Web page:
News & Views, Volume 52 | PEGASUS: Development for TRISO Fuel and Advanced Reactor Applications


By:  Bill Lyon

The Pegasus code allows the user to develop more realistic models of fuel behavior by utilizing an innovative 3D framework that delivers a more detailed and rigorous solution. This solution allows the user to remove conservative assumptions, simplifications, and uncertainties resulting from 2D or 1D simplified/empirical solutions. 

Figure 1. A PEGASUS TRISO fuel particle model and mesh showing geometry and composition

Remove the conservativism and start using the calculated operational margins to increase efficiencies and reduce the capital outlay for refueling.


  • Independently developed 3D FEM code; fuel vendor independent code provides best-estimate performance modeling
  • Focused on fuel structure
  • Provides high-fidelity results
  • Addresses existing fuel performance
  • Aids in the development of advanced fuel designs
  • Ready for Gen IV Reactors and TRISO Fuels


  • Reduced conservatism
  • Increased efficiencies
  • Potential for significant fuel cost savings

The PEGASUS nuclear fuel behavior code is a robust 3D, finite element modeling (FEM) computational software platform capable of thermo-mechanical and structural non-linear analyses of nuclear fuel and reactor components. Focused initially on light water reactor (LWR) fuels and materials, PEGASUS is being adapted and applied to a broader range of emerging industry priorities for proposed Gen IV (Generation IV) advanced reactor designs such as high-temperature gas (HTGRs) and molten salt-cooled reactors (MSRs). These applications require modeling various fuel forms, geometries, and materials such as high assay, low enrichment uranium (HALEU), advanced cladding alloys, and other fuels with integrated containment such as tri-structural isotropic (TRISO) fuel particles and encapsulated particle fuel types. PEGASUS is perfectly positioned to evaluate these challenging structures with realistic modeling and simulation results.

One of the significant efforts underway in the continued development of PEGASUS is the introduction of material constitutive and behavioral models for TRISO fuel and the materials that comprise this fuel form. The initial research on the needed material property and behavior model data comes from a variety of sources, including the Department of Energy’s (DOE’s) Advanced Gas Reactor (AGR) fuel development and qualification experimental program [1] and numerous DOE-supported modeling efforts such as those from Hales et al. [2,3]. In parallel to those efforts, geometric modeling and meshing techniques specifically designed to address the complex TRISO fuel geometric configurations are being explored and developed. These exploit the CAD-like modeling environment and the already available automated meshing tools and capabilities in PEGASUS.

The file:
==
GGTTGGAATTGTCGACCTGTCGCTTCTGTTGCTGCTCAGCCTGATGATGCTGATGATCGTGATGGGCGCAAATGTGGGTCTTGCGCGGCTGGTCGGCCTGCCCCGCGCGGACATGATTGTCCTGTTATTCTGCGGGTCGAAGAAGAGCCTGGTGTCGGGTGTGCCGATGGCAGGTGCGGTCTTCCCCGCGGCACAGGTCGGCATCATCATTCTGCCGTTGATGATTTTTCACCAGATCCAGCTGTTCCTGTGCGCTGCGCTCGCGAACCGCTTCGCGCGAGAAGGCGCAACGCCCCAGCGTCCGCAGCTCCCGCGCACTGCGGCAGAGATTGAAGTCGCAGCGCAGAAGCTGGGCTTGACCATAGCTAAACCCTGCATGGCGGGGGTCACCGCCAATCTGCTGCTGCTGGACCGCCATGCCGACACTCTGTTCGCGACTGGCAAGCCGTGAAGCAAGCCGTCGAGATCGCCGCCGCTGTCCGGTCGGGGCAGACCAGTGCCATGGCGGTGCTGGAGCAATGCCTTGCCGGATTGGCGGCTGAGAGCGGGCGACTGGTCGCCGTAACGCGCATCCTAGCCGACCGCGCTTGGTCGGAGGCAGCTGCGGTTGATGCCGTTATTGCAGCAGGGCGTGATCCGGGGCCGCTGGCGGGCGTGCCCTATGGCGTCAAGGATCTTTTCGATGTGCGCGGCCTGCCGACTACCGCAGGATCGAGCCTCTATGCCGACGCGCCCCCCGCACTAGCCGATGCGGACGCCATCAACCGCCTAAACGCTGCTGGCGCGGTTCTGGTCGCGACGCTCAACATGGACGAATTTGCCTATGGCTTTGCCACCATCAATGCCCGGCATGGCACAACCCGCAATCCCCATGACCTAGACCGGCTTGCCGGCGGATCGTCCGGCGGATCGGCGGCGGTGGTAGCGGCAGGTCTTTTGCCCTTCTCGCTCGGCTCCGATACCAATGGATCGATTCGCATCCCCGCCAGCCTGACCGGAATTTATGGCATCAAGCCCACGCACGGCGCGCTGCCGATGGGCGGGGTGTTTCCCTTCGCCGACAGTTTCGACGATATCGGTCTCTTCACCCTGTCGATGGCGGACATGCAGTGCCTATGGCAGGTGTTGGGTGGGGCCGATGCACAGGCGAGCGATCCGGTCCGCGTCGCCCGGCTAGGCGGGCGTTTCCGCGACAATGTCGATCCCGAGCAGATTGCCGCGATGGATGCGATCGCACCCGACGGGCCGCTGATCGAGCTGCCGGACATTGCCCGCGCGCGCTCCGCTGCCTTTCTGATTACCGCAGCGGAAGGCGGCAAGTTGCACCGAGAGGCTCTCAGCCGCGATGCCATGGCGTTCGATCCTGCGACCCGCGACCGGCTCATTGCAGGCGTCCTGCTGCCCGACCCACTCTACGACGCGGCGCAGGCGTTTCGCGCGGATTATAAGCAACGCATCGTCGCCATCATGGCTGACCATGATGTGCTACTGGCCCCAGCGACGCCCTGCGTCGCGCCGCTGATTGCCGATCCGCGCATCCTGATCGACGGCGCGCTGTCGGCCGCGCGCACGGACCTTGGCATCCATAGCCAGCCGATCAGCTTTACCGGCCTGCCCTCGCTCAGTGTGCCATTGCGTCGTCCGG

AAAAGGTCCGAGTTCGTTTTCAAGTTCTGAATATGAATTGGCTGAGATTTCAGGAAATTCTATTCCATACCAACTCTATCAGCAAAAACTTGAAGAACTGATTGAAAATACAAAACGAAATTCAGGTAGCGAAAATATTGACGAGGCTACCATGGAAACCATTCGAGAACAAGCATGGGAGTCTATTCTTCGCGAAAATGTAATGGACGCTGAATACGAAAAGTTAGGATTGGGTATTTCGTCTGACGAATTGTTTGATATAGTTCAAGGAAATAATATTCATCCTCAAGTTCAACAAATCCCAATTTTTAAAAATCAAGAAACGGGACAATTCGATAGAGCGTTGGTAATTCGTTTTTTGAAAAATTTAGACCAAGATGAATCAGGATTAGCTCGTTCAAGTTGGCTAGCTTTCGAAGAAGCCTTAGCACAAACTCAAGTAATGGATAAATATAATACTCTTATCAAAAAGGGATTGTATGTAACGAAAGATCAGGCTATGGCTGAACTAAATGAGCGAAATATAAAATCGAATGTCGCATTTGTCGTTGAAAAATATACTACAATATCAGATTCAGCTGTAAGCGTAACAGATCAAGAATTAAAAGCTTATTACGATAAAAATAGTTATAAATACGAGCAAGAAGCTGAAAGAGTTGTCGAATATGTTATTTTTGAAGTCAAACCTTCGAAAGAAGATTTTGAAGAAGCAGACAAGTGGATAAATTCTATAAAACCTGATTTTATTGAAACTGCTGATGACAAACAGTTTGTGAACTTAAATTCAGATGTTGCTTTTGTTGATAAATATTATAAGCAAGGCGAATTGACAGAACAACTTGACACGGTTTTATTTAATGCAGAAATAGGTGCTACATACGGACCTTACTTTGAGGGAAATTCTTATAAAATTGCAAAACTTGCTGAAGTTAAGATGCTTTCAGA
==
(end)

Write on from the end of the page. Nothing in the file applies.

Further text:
TRISO fuel forms are comprised of multi-layered particles embedded into fuel compacts of various compositions and shapes. The TRISO particle layers are designed to encapsulate and contain the nuclear fuel and the fission products produced during operation. It is this characteristic that creates the robust nature of TRISO-based fuels. The fuel particles are typically composed of a fuel kernel, such as uranium oxycarbide (UCO), surrounded by layers of 1) a porous carbon buffer, 2) an inner pyrolytic carbon (PyC) shell, 3) a silicon carbide (SiC) layer, and 4) an outer PyC shell. The orientation and relative thicknesses of these layers are shown in Figure 1, which depicts a basic PEGASUS TRISO particle model.

Material constitutive models have been developed for UCO fuel, porous and pyrolytic carbon, and SiC and are currently being tested for application in PEGASUS.

In addition to conventional FEM-based modeling and meshing capabilities, PEGASUS also contains several tools explicitly designed to facilitate advanced reactor and fuel analysis. These include: 1) a 3D and hybrid 2D/3D meshing capability to optimize computational efficiency (currently under development), 2) a “spherical mesh object” tool to generate 3D/2D spheres and embedded spheres for modeling TRISO and fully encapsulated TRISO fuel forms, and 3) a “spiral extrusion” tool which can generate complex, spiral 3D fuel geometries and meshes such as those required for helical multi-lobed advanced fuel designs.

The spherical mesh object and spiral extrusion tools are unique to PEGASUS and, to our knowledge, not found in any other fuel performance or general-purpose FEM code. 

Figure 2. Example TRISO particle distribution: (a) micrograph of a TRISO fuel compact (adapted from Nelson [5]), (b) random particle distribution pattern algorithm output.

Figure 3. Cross-sectional view of embedded TRISO particles in a 3D fuel compact matrix.

These modeling capabilities allow PEGASUS to be used to investigate very detailed mechanical and structural effects in highly complex fuel forms. For example, the mechanical interaction between TRISO fuel layers, including the effects of cracking, debonding, and asphericity, can be modeled explicitly. Future work is planned to integrate damage-mechanics modeling capability into PEGASUS that is specifically applicable to TRISO-based fuels.